Sara recently posted..Sweet Potato Arugula Salad

  5. [...] How to Make Champurrado- A Mexican Thick Hot Chocolate @ A Little Bit of Spain in Iowa [...]

  6. Patty says:

    There is a man and wife that come to our house about every 2 weeks selling tamales. In the back of their car, nestled between the pots of tamales, is a big cauldron of champurrado. The gentleman says it’s the recipe his grandmother made for the field workers back in his home town. It has become a special treat for me. Thank you for posting this recipe, now I can share it with my friends and family!

  7. Lizbeth says:

    This is great! my mom is at mexico and im recieving a posada in a few days. my cousins dont know how to make it so this helps out a lot!

  8. [...] Liquid hot chocolate, a drink once reserved for priests and the gods, can now be made in your home. Prepared with fresh ingredients and powerful spices, this hot chocolate is fit for a king! Check out the hot chocolate recipe [...]

  9. maria says:

    This sounds delicious! My mom would make me a similar drink when I was a new mom and beginning to nurse my daughter. It’s thick consistency and starchiness helps boost supply. Thank you so much for the recipe. I will be needing it soon… as fall is around the corner :)

  10. Angel says:

    As a young boy I remember having this drink on Christmas and there’s nothing in my opinion that comes even close to the aroma that fills the house and that sweet comfort chocolate drink brings a smile every time to my face.

  11. Maria says:

    I love atole the masa :) and maizena…hmmmm…but tonight I will be making champurrado, thank you for the recipe.

  12. Versa says:

    My dad used to make us atole and I just love it, especially the memories of my dad that come to mind now that I make it. I have never had champurrado but I will definitely be making it. Thanks for the recipe!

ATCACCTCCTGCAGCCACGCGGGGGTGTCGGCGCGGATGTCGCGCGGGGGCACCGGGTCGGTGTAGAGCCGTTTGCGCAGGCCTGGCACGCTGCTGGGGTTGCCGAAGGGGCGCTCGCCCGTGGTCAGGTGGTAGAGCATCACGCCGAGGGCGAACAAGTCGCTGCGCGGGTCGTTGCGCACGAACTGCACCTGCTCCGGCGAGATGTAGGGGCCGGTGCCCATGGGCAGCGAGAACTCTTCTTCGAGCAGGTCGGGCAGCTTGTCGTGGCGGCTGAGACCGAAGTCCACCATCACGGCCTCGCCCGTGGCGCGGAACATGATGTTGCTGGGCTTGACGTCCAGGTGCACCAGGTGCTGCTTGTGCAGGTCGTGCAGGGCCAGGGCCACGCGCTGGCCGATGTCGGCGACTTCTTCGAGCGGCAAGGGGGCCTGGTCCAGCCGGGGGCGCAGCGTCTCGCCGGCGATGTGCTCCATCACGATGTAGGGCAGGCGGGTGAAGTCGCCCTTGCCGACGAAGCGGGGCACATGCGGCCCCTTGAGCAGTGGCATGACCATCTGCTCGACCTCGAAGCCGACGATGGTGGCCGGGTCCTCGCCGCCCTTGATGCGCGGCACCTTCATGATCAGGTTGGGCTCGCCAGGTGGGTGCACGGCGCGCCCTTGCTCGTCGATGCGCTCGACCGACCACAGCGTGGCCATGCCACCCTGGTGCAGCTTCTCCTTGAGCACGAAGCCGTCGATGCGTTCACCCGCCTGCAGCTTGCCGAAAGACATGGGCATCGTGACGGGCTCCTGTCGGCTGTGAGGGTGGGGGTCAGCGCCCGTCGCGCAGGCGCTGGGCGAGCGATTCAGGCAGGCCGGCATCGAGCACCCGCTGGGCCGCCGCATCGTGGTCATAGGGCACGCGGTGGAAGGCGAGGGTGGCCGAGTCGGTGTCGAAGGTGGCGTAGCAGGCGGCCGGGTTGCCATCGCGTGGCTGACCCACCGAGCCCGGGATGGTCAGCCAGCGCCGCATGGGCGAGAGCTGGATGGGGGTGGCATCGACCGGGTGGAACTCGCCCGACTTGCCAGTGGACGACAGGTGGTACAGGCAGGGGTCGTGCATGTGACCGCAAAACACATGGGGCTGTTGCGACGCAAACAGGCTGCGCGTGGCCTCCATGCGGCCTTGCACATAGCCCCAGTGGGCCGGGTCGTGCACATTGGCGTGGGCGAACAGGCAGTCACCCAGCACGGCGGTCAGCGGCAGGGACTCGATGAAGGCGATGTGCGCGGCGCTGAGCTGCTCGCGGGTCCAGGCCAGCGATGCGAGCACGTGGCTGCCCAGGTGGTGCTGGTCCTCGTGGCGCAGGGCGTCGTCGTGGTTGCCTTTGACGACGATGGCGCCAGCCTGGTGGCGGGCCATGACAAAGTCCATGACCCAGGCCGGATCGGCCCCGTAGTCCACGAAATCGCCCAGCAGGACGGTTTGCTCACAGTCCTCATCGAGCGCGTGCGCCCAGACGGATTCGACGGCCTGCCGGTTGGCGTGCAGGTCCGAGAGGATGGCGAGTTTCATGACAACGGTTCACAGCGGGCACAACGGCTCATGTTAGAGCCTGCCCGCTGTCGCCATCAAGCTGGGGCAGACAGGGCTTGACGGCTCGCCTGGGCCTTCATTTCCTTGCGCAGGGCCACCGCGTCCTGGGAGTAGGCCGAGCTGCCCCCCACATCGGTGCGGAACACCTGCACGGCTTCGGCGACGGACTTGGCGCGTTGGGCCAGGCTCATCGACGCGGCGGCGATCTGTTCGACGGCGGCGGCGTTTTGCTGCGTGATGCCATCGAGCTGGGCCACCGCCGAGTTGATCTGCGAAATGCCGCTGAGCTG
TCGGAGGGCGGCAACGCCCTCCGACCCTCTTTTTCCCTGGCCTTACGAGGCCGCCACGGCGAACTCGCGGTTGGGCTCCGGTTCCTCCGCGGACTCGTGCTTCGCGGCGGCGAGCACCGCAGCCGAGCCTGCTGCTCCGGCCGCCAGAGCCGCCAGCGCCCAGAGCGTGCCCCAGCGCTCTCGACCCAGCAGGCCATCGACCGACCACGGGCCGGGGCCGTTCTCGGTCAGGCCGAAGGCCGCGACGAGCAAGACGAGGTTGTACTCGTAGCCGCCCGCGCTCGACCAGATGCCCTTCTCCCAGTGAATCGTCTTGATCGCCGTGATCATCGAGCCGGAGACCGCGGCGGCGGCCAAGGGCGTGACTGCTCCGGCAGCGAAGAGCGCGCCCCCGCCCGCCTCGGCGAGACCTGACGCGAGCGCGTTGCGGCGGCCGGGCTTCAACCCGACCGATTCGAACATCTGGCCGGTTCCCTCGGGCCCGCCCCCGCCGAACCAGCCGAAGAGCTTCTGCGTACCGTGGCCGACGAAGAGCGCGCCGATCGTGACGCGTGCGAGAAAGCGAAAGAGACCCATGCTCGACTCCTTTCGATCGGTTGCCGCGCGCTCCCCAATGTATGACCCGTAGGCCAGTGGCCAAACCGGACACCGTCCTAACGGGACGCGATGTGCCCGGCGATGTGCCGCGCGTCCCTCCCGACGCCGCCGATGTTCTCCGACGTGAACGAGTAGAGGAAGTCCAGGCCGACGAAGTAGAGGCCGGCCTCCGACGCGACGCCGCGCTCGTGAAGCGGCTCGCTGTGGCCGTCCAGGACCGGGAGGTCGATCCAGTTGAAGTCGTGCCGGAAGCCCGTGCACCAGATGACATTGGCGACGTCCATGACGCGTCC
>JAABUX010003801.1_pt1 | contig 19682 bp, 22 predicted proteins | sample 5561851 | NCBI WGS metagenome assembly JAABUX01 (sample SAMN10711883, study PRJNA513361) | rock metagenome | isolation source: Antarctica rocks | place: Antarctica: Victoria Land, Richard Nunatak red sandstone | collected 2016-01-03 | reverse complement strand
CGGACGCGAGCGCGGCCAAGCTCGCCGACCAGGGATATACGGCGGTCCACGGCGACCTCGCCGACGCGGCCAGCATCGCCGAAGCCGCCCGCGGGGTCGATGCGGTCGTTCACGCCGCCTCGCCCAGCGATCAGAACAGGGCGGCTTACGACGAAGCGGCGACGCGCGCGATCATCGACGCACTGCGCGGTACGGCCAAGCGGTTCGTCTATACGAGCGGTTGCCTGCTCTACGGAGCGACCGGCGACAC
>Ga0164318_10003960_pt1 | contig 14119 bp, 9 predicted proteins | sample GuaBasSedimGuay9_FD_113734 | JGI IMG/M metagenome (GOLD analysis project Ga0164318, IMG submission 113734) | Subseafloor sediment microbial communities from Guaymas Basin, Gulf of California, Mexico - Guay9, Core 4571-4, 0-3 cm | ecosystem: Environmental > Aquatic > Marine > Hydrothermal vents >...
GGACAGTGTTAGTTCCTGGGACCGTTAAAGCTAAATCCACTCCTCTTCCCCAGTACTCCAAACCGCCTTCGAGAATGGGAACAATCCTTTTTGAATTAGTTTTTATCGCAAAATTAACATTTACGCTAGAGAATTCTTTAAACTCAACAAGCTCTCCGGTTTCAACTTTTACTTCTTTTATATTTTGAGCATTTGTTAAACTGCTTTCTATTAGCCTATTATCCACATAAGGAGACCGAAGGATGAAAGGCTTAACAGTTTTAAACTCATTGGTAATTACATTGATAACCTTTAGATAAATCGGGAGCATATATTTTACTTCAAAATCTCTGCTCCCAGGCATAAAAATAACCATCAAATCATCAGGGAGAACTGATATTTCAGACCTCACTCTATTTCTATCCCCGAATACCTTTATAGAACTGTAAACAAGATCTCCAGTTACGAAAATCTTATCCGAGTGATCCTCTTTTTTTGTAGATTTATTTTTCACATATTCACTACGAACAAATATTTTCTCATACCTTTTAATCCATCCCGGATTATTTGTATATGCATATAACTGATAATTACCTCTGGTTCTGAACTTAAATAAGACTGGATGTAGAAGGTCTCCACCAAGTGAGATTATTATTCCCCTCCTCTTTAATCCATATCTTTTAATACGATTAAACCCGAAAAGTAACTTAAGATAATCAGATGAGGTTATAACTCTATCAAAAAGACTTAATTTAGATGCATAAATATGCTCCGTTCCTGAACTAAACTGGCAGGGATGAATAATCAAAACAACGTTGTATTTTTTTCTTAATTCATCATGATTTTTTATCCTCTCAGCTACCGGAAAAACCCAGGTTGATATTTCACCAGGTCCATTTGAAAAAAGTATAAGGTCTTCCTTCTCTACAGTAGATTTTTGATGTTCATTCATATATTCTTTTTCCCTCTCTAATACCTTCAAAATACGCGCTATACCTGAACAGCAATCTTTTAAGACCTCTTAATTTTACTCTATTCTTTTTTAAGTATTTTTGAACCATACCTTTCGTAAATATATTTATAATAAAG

13. Andrea Castaneda says:

    I always have to beg Mami to make some (I could. Drink this All fall & winter!) She hates making it…
    Now I can make my own!

  14. Tia RuRu says:

    I tasted it for the first time yesterday at a Resturant in town…And it was very tasty…Thanks for the recipe I sure will make it for my family….

  15. Celia Glover says:

    I love this drink , I will be trying this recipe, I usually buy it from Food City in Phoenix AZ , this year I have moved to Nebraska and do not have the luxury of running to the market for a quick cup, at least I have not found it yet, THANKS FOR THE RECIPE AND A TOUCH OF HOME !

  16. Amelia says:

    i used to take the bus across town in Los Angeles to get champurado and tamales. When i moved to Oklahoma in 1990 i realized that the only way i was going to eat tamales was if i cooked them myself. i have been looking for a champurrado recipe. we now have more hispanic food in Tulsa Ok but i have not found champurado anywhere. thanks

  17. Alexandra says:

    Thanks for this recipe, I grew up in California and we had delicious Champurado made at our church as soon as the weather changed. Now that we’re on the East Coast and I seem to be the only Mexican around, I’m thankful for this site so that I can make it now. It’s hard to find ingredients but I’m determined.

  18. Melina says:

    Hello Mely, I tried the recipe last night and it came out AWESOME! I use a lot of your recipes and I have all been a success. Thank you so much

  19. […] item which originated from Mexico. The champorado was derived from the Mexican drink called Champurrado, so how the Filipinos inherited the […]

Leave a Reply

Your email address will not be published. Required fields are marked *

You may use these HTML tags and attributes: <a href="" title=""> <abbr title=""> <acronym title=""> <b> <blockquote cite=""> <cite> <code> <del datetime=""> <em> <i> <q cite=""> <strike> <strong>

CommentLuv badge